But Wise seems to like to go in for a bit of hyperbole. In his introduction he writes that: "Ouologuem's decision to return to Mali and wash his hands of writing in French was an incalculable loss to world literature." While this is, taken strictly literally, true -- incalculable simply meaning that it can not be calculated (and could be anywhere form completely negligible to immense) -- Wise's implication is that it is, indeed, an enormous loss. While Bound to Violence is a remarkable text, it must be noted that his other two French publications (the pamphlet and the pornography) didn't make too great an impact on world literature -- and that Bound to Violence wasn't entirely a work of his own creation. On the basis of these three texts the loss doesn't look quite so overwhelming.
       The first section offers African reactions to Bound to Violence. There is a useful piece by Wole Soyinka, J. Mbelolo ya Mpiku's fairly controversial discussion of From One Mystification to Another (from Senghorian "négritude" to Ouologuem's "négraille"), and Tunde Fatunde's piece on Images of Working People (contrasting Bound to Violence with Festus Iyayi's Violence). Chris Dutton considers The Representation of Homosexuality in Ouologuem's Le Devroir de violence, a subject that apparently provoked the ire of many Africans. (In the introduction, Wise quotes Cheikh Hamidou Kane's apparently typical misguided belief: "Ouologuem has a concept of love which is atrocious; homosexuality which does not exist in our culture".) Finally, Kwame Anthony Appiah considers Yambo Ouologuem and the Meaning of Postcoloniality.
       The essays in the second section focus on "Ouologuem's controversial method of composition" (a Wise puts it in his introduction). Eric Sellin's piece provides useful information about the plagiarism accusations. In particular, it notes André Schwarz-Bart's generous response when made aware of the possible literary borrowings (he said he was "touched, even overwhelmed" by the honour, and that "Mr. Ouologuem is not indebted to me, but rather I to him"). There are useful particulars about the plagiarisms and the reactions to the accusations, but the essay does not quite suffice as a survey of the far-reaching episode, leaving too many questions unanswered. The conclusion -- "that Le Devroir de violence is largely a paste-up of unoriginal material which has been appropriately adapted to fit the book's general 'structure d'accueil' " -- is also not fully convincingly demonstrated (though it may be true).
       Christiane Chaulet-Achour also offers examples of (mis)appropriations of outside material, comparing passages from Schwarz-Bart and Bound to Violence, as well as other possible sources. Christopher Miller's piece also examines the plagiarism issue, while Caroline A. Mohsen looks specifically at Lettre à la France nègre. As she -- and some of the other authors here -- suggest, Ouologuem's essays shed some light on both his writing technique and his political and creative concerns. (The collection appears never to have been translated into English and does not seem to be readily available, meaning readers generally have to rely on these interpretive essays, rather than being able to read Ouologuem's own words and judge for themselves.)
       Ann Elizabeth Willey offers A Feminist Reading of Yambo Ouologuem, focussing both on his essay-collection and Les Milles et une bibles du sexe -- two works few readers will be familiar with (or will be able to familiarize themselves with).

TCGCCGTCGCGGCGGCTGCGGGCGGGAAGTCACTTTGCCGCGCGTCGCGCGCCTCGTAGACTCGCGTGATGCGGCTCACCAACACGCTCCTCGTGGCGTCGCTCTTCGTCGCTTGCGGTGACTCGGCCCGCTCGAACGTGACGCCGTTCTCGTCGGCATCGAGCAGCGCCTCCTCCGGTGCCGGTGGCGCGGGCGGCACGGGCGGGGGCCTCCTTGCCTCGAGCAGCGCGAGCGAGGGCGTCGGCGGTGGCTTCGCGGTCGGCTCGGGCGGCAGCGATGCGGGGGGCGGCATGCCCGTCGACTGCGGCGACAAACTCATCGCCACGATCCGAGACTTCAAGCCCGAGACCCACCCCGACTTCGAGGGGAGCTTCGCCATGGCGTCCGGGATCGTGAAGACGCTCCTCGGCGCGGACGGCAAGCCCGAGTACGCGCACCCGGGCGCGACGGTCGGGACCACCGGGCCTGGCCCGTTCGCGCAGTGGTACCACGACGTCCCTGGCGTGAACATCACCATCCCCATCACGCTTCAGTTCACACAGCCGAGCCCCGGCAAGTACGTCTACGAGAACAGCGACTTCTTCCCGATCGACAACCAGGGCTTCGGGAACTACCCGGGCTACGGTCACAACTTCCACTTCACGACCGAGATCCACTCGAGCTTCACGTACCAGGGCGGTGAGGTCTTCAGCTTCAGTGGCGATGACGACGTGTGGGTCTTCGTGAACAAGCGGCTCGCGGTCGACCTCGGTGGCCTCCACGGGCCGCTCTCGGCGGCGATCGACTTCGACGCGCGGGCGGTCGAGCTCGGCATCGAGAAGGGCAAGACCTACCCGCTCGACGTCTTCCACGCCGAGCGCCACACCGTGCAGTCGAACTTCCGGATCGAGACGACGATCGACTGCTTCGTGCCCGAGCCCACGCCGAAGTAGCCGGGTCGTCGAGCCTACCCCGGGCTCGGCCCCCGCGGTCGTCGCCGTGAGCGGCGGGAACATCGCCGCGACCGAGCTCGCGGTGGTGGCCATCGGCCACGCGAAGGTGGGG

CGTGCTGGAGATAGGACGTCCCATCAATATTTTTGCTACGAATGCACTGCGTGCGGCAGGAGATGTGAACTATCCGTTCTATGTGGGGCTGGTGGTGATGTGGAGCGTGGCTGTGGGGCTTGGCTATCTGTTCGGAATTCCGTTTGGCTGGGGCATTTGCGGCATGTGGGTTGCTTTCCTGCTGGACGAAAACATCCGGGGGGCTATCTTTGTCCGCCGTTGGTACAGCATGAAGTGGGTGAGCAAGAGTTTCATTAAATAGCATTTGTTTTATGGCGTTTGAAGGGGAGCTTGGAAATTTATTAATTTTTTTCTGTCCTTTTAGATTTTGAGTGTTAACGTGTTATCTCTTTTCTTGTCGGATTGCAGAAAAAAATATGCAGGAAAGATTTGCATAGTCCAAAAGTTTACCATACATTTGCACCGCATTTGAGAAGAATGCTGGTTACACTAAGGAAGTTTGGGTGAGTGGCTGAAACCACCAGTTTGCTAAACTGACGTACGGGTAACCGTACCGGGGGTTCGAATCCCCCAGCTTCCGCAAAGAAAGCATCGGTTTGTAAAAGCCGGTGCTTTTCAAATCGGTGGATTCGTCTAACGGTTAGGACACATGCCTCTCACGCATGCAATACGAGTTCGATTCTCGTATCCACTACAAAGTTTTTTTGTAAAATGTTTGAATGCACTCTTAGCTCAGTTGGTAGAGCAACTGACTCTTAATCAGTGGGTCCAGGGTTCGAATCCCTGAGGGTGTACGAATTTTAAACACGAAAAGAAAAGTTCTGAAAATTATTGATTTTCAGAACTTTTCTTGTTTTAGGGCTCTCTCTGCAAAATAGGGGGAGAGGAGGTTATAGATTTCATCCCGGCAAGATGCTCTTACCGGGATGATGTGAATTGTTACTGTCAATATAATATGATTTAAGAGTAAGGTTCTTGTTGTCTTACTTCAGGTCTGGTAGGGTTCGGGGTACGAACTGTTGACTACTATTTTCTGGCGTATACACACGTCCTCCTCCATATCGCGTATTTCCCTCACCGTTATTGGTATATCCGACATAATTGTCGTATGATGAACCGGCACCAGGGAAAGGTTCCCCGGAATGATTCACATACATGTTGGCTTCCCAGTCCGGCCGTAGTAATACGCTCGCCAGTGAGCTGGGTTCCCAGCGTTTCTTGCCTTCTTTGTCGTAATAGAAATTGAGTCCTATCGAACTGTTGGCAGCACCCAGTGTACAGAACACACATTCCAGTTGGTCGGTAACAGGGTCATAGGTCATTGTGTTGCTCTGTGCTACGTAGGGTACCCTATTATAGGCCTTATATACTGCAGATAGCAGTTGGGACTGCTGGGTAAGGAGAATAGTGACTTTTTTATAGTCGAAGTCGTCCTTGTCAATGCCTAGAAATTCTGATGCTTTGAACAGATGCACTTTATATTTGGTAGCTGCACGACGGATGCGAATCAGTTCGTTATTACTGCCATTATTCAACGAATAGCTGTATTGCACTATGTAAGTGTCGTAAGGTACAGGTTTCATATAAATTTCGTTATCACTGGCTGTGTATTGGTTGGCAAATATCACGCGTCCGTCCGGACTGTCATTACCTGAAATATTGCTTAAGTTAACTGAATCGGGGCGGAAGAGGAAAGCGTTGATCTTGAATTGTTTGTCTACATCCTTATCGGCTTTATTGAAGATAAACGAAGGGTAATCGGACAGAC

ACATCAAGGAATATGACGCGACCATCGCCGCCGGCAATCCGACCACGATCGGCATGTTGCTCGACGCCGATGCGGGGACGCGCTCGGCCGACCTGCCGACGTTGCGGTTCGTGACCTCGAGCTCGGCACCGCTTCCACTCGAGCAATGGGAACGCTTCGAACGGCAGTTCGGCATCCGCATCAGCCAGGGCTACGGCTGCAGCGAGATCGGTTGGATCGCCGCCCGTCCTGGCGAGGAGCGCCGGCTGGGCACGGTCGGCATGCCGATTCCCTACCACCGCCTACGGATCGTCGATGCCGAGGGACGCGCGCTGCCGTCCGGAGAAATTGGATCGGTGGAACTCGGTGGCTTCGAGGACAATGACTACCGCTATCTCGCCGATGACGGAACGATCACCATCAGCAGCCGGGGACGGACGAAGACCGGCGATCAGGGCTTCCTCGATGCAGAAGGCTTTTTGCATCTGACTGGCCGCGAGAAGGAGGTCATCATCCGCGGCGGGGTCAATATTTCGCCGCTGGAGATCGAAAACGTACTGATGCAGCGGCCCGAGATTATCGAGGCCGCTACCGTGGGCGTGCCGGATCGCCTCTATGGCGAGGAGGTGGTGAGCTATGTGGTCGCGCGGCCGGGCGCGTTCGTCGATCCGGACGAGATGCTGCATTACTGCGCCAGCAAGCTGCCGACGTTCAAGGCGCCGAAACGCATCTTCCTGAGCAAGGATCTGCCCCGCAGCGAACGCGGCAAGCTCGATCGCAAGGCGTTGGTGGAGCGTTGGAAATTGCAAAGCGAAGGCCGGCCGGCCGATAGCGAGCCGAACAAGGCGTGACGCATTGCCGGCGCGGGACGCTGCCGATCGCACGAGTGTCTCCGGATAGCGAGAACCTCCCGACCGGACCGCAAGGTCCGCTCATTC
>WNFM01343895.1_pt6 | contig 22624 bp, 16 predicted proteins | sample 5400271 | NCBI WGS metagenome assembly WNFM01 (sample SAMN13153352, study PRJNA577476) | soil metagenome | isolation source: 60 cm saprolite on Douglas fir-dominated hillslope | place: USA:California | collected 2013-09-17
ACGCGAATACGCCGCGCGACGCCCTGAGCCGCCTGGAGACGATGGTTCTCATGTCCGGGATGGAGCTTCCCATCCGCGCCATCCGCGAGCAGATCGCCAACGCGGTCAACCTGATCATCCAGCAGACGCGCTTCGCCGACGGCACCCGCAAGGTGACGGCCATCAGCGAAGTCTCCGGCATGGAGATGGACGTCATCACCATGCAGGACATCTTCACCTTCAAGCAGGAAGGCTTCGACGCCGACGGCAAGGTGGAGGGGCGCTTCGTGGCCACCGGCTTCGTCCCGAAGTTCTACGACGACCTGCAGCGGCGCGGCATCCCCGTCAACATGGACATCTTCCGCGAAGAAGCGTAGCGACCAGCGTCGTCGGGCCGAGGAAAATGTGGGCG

The third part of the collection looks at Islamic-Sahelian Influences in Ouologuem's Writings. Thomas Hale's interesting piece focusses on the Songhay influences on Bound to Violence, while Christopher Wise then looks at him as Marabout Novelist. Both essays offer useful background and historical information that Western readers may not be aware of.
       The final part offers three pieces by Wise, focussing on Yambo Ouologuem Today. These are in many ways the most interesting pieces, as Wise goes in search of the author in the late 1990s and describes his adventures and encounters. He goes In Search of Yambo Ouologuem, offering a decent overview of the author and what has become of him. It also makes for a decent detective-adventure story. Indeed, it and the sequel, Yambo Ouologuem Among the Tidjaniya, are more satisfactory as travelogues than literary criticism (or biography).
       Wise describes the scenes quite nicely, and the conversations with Ouologuem are quite interesting -- but Wise does not follow up adequately. The truth of many of the statements could, surely, be determined, but Wise rarely makes any attempt to do so.

       Given how little information about Ouologuem is readily available, this collection is of considerable interest. Wise's pictures of what has become of the author, in particular, are gripping -- but it is unfortunate that there is so little biographical information generally: about Ouologuem before 1968, and between 1971 and when Wise encountered him.
       The essays focussed on Ouologuem's writing offer a variety of perspectives. Several are historically significant, and almost all are of at least some interest.
       The volume is, however, probably only of interest to those familiar with some of Ouologuem's work, or those interested in specific aspects of African literature.

       Note that it is a bizarre world where one is more likely to find a book about an author, than any books by that author. But it is the world we live in. (Blame the publishers !)

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Yambo Ouologuem: Yambo Ouologuem: Books by Yambo Ouologuem under review: Other books of interest under review:
  • Index of books relating to Africa

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About the Editor:

       Christopher Wise teaches at Western Washington University. In 1996-7 he taught at the University of Ougadougou.